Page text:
A Quiet Place's Oscar campaign has apparently already begun. John Krasinski's horror film was a huge critical and commercial success when it hit theaters this past April - earning an astounding 95 percent score on review-aggregate website Rotten Tomatoes - turning the small-budget flick into a blockbuster hit. So, it isn't surprising that it's considered to have awards potential.
The film marked Krasinski's first foray into horror/thriller, and he's already begun work on A Quiet Place 2 with producer Andrew Form. But what made the project so special to begin with was the film's family drama that centered and grounded the post-apocalyptic story. Of course, each performance - in addition to writing, directing, and producing - is what elevated the film compared to other thrillers this year, which is what voters will remember when awards season starts up. But there's no harm in getting the promotional campaign going already.
According to THR, ID, the public relations firm that represents both Krasinski and Emily Blunt, has begun to reach out to entertainment journalists to remind them of the critically lauded film. The PR firm sent a letter, a DVD of A Quiet Place, and a running list of positive quotes from reviews to select writers preparing for awards season coverage. The letter began with a simple statement on the forthcoming awards season and a call to remind journalists of the film. A part of the letter also included a more personal touch about the film:
"While the film is viewed as a terrifying, nerve-shredding horror, Krasinski did not take this project on for the scares. He was influenced by the story’s universal message around family. This film is a 'love letter' to his daughters. He visually demonstrates how it feels to be a parent in this day and age, and the lengths in which a parent will go to protect their children."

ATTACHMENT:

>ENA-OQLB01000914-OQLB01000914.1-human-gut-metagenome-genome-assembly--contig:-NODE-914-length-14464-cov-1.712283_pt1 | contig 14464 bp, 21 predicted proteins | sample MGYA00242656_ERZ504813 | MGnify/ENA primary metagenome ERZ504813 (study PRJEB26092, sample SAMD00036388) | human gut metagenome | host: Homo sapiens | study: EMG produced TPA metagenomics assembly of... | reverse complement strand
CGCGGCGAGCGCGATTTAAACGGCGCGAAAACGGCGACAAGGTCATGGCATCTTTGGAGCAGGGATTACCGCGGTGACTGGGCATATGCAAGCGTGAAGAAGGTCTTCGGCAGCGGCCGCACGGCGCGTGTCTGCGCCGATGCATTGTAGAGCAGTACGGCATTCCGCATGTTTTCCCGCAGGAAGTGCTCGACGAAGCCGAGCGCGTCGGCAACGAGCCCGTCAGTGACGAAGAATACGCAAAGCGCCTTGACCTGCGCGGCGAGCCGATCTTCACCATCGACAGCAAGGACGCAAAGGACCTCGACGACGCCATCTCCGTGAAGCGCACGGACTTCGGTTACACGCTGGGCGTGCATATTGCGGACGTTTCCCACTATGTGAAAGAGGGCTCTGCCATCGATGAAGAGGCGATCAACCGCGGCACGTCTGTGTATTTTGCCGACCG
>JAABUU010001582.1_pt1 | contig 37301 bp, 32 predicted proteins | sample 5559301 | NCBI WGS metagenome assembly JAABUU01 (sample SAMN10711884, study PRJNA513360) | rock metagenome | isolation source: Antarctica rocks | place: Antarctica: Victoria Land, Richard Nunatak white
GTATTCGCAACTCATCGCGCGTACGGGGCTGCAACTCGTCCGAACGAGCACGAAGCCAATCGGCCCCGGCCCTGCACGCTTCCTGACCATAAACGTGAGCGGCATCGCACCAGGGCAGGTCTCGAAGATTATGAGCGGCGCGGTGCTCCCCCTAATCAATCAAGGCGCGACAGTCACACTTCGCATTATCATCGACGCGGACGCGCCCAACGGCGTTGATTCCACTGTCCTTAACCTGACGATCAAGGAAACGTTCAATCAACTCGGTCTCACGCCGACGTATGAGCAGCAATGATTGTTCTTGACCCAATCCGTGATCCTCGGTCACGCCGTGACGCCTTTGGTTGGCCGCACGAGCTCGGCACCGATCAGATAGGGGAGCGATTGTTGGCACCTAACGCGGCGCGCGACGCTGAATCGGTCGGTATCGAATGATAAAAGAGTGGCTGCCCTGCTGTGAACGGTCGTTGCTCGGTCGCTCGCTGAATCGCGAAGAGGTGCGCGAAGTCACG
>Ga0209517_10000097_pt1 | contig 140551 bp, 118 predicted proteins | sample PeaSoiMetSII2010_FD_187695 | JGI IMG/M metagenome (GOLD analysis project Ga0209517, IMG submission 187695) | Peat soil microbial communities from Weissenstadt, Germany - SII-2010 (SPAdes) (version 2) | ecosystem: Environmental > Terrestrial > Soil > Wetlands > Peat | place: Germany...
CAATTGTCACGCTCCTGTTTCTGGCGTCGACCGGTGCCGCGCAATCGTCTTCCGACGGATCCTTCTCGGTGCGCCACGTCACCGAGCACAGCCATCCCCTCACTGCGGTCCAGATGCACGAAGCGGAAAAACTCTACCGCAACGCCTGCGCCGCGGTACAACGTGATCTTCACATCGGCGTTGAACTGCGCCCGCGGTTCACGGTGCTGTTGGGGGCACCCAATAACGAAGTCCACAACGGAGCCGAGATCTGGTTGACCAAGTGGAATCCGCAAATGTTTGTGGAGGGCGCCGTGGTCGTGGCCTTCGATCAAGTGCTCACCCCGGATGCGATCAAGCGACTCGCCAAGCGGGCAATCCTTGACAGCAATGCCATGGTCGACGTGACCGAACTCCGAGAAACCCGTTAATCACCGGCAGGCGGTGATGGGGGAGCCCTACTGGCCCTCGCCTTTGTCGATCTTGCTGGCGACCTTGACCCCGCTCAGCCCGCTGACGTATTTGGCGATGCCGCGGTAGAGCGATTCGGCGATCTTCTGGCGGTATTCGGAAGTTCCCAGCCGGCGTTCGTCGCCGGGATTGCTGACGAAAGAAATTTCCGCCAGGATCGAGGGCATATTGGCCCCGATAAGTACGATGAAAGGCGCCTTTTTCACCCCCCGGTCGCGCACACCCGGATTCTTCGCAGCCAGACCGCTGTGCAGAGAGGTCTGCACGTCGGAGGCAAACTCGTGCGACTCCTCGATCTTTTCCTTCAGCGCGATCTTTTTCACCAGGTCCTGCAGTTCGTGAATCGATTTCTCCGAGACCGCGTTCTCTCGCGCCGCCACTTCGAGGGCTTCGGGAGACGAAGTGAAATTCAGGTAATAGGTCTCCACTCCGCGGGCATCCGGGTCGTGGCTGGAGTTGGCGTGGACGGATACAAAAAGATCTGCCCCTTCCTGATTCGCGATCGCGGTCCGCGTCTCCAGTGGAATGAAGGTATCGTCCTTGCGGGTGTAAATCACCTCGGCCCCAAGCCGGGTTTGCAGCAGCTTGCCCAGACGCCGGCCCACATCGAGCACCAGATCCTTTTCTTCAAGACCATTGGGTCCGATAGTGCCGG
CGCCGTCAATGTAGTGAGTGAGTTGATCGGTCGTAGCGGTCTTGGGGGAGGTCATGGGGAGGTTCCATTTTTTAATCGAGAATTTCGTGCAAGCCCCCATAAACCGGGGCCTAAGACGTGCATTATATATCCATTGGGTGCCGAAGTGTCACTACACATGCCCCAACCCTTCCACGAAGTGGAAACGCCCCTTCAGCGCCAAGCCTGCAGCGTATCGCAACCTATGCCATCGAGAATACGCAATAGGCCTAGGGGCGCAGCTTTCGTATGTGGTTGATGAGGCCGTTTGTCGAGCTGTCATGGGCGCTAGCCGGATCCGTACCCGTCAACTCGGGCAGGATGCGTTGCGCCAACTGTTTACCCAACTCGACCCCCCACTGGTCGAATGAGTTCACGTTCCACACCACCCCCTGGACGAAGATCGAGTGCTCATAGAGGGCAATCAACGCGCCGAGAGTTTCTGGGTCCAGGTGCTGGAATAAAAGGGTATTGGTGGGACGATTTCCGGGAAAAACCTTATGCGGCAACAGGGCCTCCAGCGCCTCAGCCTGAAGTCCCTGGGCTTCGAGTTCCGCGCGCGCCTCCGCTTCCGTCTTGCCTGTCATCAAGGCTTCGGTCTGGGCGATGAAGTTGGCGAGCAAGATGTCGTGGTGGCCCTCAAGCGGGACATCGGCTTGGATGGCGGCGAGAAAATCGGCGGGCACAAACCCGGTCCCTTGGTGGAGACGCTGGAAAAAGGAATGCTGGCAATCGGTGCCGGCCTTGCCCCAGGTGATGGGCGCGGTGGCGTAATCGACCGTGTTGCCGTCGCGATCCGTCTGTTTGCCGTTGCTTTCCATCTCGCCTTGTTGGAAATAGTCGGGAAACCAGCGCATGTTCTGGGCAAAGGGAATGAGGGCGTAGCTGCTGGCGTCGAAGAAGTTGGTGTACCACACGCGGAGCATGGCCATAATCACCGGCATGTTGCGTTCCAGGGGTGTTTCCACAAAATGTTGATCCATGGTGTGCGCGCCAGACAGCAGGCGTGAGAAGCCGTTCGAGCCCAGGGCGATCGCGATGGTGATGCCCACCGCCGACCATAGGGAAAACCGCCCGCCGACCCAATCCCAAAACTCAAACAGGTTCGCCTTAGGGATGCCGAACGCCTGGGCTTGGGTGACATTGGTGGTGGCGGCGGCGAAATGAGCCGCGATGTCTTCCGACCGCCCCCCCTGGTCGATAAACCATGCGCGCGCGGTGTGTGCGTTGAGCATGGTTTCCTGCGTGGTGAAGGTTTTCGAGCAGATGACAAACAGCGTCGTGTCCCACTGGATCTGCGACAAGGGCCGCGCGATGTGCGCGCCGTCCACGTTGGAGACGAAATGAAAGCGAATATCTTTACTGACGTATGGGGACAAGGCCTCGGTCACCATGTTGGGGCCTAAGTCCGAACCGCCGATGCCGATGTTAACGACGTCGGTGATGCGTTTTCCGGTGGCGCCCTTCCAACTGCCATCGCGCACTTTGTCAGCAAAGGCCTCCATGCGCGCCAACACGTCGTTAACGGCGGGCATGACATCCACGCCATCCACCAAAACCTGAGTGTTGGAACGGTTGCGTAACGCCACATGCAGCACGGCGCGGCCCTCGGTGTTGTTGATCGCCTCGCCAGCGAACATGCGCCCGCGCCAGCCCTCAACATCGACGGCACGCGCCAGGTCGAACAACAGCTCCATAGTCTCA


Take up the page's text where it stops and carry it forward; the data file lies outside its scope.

Awards season is a hectic time for both entertainment journalists and all the players who pour their time and efforts into their projects. While the team behind A Quiet Place seems to be starting early, the general process is there. Distributors will primarily back a handful of films, then sending screeners to journalists. But as the thick of awards season comes closer, events will be held and "For Your Consideration" phrases will be used to gain the confidence of Academy members, journalists, and guild members, among others. Pushing boundaries even further, production and distribution teams will frame narratives around their films to gain even more favor. It's a complicated process, but it remains obvious when it's awards season.
Around this time last year, another independent horror film began to make waves and became an early awards contender. The film was Jordan Peele's directorial debut Get Out, which would go on to win Peele the Oscar for Best Original Screenplay, among its four nominations. Like Get Out, A Quiet Place is a critically acclaimed and crowd pleasing film. With Krasinski only at the beginning of his directorial efforts, it is an achievement for the film to have gained this success. While it is still very early in the process for awards season, A Quiet Place could pull off the same type of success as Get Out. The film takes a dramatic spin on the horror genre with an original idea. With the film's actors having to convey so much of what they're saying without speaking, their performances likely won't go unnoticed either. It is early on to be discussing awards season, but A Quiet Place is a film to remember in the coming months.
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